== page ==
"We were talking about some of the things we may be up against, when we find ourselves in the trenches, face to face with the enemy," he said. "Also we were saying that these sweaters, and mufflers and socks you are knitting, will come in mighty handy over there."

A shadow crossed Betty's bright face, and she leaned forward to pick up the discarded paper she had thrown upon the porch.

"'The enemy attacked in force our lines south of Cambrai,'" she read, with puckered brow. "'The enemy succeeded in gaining a foothold in our first line trenches, but were later driven back. The fighting on both sides was sanguinary, and heavy losses were sustained!'"

She flung the paper from her, and regarded her friends with flaming eyes, and both little fists clenched close at her sides.

"It doesn't seem as though it could be real!" she cried. "Men killing each other off by the hundreds and all for—what? Oh, it's cruel, cruel!"

"Of course it's cruel," said Allen grimly. "But so were the Huns cruel, centuries ago. The German people have simply never advanced beyond that state. They're still in the first stages of civilization."

"Yes, and the worst part of this kind of warfare," said Frank, his eyes fixed thoughtfully upon the horizon, "is that each man in the army is simply a unit in a great machine. In the old days, when they had cavalry charges and hand-to-hand fighting there was some romance, some adventure, some chance for personal bravery."

"Well, of course there is still some chance for daring," remarked Allen, "especially in the aviation branch of the service."

"In the army too," added Roy. "Soldiers are being decorated every day for some special act of bravery."

"I know all that," replied Frank. "But there's nothing particularly spectacular about it."

"And yet," said Betty thoughtfully, "I should think that kind of fighting would take more courage than the other. To stand day after day in those horrible trenches waiting for orders. And then when they do finally make a charge, nothing much seems to be gained by it."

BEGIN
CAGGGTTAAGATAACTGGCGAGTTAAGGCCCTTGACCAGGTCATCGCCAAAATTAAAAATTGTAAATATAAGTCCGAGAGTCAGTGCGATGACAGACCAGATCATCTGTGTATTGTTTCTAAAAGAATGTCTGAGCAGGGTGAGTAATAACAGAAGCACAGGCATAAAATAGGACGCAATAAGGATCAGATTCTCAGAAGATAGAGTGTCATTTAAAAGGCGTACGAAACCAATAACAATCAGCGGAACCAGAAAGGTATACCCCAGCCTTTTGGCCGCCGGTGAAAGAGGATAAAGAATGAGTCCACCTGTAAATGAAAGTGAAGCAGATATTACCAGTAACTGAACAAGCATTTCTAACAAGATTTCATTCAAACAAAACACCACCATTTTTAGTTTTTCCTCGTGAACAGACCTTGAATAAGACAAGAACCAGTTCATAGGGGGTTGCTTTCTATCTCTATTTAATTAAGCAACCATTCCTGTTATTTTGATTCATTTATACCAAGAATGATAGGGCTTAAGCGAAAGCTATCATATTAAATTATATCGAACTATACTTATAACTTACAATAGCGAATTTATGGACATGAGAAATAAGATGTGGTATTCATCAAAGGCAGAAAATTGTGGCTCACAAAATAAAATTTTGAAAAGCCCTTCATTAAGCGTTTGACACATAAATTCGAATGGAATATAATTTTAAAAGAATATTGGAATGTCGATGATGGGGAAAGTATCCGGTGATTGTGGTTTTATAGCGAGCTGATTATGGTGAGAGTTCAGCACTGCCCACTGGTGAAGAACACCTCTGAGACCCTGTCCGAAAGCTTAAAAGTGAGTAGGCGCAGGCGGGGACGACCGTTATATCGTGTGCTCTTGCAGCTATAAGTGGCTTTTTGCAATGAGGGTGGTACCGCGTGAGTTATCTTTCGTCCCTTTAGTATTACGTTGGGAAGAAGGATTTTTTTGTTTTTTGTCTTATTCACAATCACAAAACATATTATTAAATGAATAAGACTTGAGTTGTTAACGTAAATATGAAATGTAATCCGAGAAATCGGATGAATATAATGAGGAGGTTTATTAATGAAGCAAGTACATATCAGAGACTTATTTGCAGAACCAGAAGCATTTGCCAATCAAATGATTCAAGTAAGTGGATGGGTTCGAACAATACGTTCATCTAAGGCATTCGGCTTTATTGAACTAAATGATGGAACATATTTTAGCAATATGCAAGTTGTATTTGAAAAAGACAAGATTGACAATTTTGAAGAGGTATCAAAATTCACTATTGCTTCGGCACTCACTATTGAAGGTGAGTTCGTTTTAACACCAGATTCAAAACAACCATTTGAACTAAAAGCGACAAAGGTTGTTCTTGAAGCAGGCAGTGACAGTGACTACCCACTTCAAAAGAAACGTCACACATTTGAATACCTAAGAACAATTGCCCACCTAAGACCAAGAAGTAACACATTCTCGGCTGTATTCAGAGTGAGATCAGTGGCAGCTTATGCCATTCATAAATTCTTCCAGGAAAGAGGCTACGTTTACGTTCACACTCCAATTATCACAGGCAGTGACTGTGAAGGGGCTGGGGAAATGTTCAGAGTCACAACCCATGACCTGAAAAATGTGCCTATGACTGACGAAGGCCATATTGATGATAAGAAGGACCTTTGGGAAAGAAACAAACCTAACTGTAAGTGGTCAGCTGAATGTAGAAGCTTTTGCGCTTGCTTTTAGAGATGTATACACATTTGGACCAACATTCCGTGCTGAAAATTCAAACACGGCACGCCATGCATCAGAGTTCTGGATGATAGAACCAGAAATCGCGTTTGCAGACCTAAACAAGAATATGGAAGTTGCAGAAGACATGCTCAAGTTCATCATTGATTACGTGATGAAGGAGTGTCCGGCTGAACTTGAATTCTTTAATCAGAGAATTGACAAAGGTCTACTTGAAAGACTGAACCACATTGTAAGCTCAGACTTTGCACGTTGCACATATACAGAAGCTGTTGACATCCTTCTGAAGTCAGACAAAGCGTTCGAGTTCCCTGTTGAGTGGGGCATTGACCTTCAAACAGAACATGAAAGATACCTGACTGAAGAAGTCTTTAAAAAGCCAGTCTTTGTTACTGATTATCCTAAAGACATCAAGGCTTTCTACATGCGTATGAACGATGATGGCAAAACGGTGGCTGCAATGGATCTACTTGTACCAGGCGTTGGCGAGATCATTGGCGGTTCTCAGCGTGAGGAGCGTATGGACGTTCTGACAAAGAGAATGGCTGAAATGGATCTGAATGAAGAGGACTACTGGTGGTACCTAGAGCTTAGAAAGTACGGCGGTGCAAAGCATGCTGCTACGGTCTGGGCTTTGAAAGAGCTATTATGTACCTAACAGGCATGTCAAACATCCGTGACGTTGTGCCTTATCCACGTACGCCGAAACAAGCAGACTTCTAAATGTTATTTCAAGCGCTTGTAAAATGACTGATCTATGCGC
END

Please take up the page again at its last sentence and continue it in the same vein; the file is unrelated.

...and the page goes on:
"Yes, the waiting must be the hardest part," agreed Allen. "We met an Englishman in town," he added, smiling at the recollection, "and he was a mighty interesting chap."

"You said it," agreed Frank heartily. "He's been through some of the heaviest fighting, and to hear him tell some of his experiences is better than a dozen lectures. I wish we could have brought him along so you girls could have heard him."

"I don't," Roy interjected. "He was too good-looking."

"All the more reason why you should have brought him," yawned Grace. "It would be a treat to have around something good to look at."

"Whew," whistled Frank. "That was a bad one, Gracie. We know we're not Adonises—"

"I'm glad you know something," Grace was beginning, when once more Betty interrupted her.

"Oh dear!" she said, "if you don't hurry, the biscuits will be done, and we won't have heard anything about the nice Englishman. And I'm very much interested."

"Oh, you are, are you?" said Allen, sitting up. "I begin to think we made a mistake in mentioning that Englishman. I think we must have dreamed him, fellows."

"Oh, he was real enough," put in Frank. "But I shouldn't wonder if he dreamt some of those adventures. They sounded too good to be true."

"Perhaps you've heard that old saying," Grace remarked, with her usual languor, "that truth is stranger than fiction?"

"Oh, hurry," begged Betty. "The biscuits are almost done; I can smell them."

"So can I," said Roy, with another longing sniff. "Don't let 'em burn, will you, Betty?"

"I will, if somebody doesn't satisfy my curiosity, right away," threatened the Little Captain, her lips set threateningly. "Now, will you be good?"